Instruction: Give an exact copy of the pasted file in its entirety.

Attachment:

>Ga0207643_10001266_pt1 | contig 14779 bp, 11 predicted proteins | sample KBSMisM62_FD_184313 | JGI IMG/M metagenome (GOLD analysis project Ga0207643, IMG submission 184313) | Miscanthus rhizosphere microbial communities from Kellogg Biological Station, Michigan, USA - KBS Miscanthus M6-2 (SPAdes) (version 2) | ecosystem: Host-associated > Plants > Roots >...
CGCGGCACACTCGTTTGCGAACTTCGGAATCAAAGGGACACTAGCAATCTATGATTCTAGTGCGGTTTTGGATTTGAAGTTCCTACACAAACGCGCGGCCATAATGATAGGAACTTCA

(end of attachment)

>Ga0207643_10001266_pt1 | contig 14779 bp, 11 predicted proteins | sample KBSMisM62_FD_184313 | JGI IMG/M metagenome (GOLD analysis project Ga0207643, IMG submission 184313) | Miscanthus rhizosphere microbial communities from Kellogg Biological Station, Michigan, USA - KBS Miscanthus M6-2 (SPAdes) (version 2) | ecosystem: Host-associated > Plants > Roots >...
CGCGGCACACTCGTTTGCGAACTTCGGAATCAAAGGGACACTAGCAATCTATGATTCTAGTGCGGTTTTGGATTTGAAGTTCCTACACAAACGCGCGGCCATAATGATAGGAACTTCA